I’ll just be taking a quick look at his thesis and what’s wrong with it. Namely, everything. Continue reading “Wall Street Journal Seriously Lowers the Bar for Soccer “Coverage”” »

Landon Donovan’s Omission & a Series of Increasingly Bizarre Analogies

Landon Donovan is not going to the World Cup. As taking a sabbatical and playing a bit role in qualifying, the US coach, Jurgen Klinsmann, has decided the all-time leading goalscorer is past it. Rather, to use Klinsmann’s own terms, there are players who are a little bit ahead of him at the moment.

That’s fine. Players age. Players get replaced by younger players. However, nobody has privy, insider information to Jurgen’s thought process. Instead, the soccerverse is polluted by analogies to past player omissions. Some say that the call is like when Jurgen left a certain Kuranyi striker off the German squad in 2006. Others recall when Pep Guardiola shipped off an aging and uninspired Ronaldinho upon arriving at FC Barcelona.

These analogies and comparisons are fine – they are the bread and butter of soccer writing. But they also have a clearly defined limit. They are a bit, shall we say, yawnable. Thus, here are some analogies to break the bubble, to help you cope with Landon playing in MLS, not Brazil.
Continue reading “Landon Donovan’s Omission & a Series of Increasingly Bizarre Analogies” »

Klinsmann’s Alchemy: Will the US Roster Formula Trump Individual Form?

Unlike many other national teams, Jurgen Klinsmann has named a 30 man roster for the US national team camp and then will name his 23 man World Cup roster later. On cue, hundreds of journalists have channeled their fantasy sport inner banshee and churned out a thousand-and-one “who will he pick?” articles. The majority myopically focus on the century old debates of age vs. youth, class vs. form, defender vs. striker. However, no team is just a spreadsheet of players with grades categorized by positions. In all human endeavors, there’s a, surprise, human element. And World Cup history shows Klinsmann would do wise to focus as much on chemistry as individual skills. Continue reading “Klinsmann’s Alchemy: Will the US Roster Formula Trump Individual Form?” »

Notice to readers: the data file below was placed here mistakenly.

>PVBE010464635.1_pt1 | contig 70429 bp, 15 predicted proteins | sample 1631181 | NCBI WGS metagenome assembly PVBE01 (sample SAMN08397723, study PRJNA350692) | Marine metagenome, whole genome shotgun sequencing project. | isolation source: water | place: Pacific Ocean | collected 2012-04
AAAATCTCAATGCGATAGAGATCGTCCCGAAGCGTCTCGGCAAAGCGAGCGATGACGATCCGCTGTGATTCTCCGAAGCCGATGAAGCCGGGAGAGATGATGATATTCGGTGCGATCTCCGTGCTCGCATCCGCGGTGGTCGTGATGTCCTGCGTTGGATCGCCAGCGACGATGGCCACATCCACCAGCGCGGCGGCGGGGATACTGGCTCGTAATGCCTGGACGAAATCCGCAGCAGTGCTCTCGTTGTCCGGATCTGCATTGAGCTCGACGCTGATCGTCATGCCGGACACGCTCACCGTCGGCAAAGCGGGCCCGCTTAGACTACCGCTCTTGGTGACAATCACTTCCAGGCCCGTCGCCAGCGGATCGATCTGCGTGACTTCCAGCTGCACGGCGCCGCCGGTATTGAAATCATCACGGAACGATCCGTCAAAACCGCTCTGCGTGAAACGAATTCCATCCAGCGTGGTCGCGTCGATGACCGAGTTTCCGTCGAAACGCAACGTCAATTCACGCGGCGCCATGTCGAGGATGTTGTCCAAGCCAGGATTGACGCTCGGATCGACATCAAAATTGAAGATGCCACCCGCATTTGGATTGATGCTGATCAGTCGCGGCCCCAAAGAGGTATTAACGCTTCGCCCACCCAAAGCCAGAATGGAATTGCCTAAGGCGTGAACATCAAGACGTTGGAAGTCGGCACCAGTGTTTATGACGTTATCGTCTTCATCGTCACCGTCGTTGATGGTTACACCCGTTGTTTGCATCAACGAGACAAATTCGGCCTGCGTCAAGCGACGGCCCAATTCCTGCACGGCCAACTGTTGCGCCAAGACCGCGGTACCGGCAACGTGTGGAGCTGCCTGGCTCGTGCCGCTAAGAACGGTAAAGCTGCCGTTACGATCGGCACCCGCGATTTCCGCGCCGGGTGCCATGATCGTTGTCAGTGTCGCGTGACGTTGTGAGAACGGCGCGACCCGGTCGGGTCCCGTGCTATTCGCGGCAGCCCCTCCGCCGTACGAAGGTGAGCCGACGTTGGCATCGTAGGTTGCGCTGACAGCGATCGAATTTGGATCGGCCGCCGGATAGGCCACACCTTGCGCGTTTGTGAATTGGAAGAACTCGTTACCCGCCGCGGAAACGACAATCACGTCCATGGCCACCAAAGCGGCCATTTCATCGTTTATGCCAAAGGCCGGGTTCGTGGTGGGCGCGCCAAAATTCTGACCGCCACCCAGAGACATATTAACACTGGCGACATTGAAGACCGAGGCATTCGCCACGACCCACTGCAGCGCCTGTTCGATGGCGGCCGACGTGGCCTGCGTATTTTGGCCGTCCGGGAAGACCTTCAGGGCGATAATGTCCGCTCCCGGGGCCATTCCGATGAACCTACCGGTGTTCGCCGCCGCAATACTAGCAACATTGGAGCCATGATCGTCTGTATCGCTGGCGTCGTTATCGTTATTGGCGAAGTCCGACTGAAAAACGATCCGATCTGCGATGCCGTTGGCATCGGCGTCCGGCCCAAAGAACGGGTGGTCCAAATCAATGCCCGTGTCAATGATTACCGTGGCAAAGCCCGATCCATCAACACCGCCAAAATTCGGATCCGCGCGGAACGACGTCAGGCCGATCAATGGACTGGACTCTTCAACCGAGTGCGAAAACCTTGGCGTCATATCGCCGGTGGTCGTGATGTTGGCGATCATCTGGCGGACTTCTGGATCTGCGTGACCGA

7 Things with a Softer First Touch than Jozy Altidore

Many people don’t know this, but in addition to his role as a medieval siege weapon, Jozy Altidore is actually a professional, international footballer. It has even been rumored that Altidore has not yet worked this out himself, however the facts do not lie: Jozy Altidore has played in 67 games for the USMNTurtles. Rumor has it that he is even paid a weekly wage by BPL team, Sunderland Black Cats United.

However, since retiring from his job as a heavy blunt object, Altidore has struggled in his new role of professional footballer. In particular he needs to work on his first touch, so we have compiled a list of seven things Jozy can use as inspiration for improvement in this area : Continue reading “7 Things with a Softer First Touch than Jozy Altidore” »

The FutFeed Manifesto: Because Viral Content is Contagious

I know, I know. This website has gone through so many “reboots” it might as well be a movie featuring a comic book character as protagonist. The Puffington Host. FutSail Online University. We’ve tried a million-and-one-ways to squeeze a dime from internet content. And we’ve failed. Up until today. Continue reading “The FutFeed Manifesto: Because Viral Content is Contagious” »

Friendly Ire: Past USMNT Near Misses

Life isn’t all sunny days and lollipops. Sometimes, it rains on our parade. Sometimes, a player for the US national team doesn’t get that ticket to the World Cup. Here are a few stunning displays in either friendlies or World Cup qualifying by US players that didn’t add up to a tournament invitation.

Shed a tear for these poor guys. So close, yet so far. Continue reading “Friendly Ire: Past USMNT Near Misses” »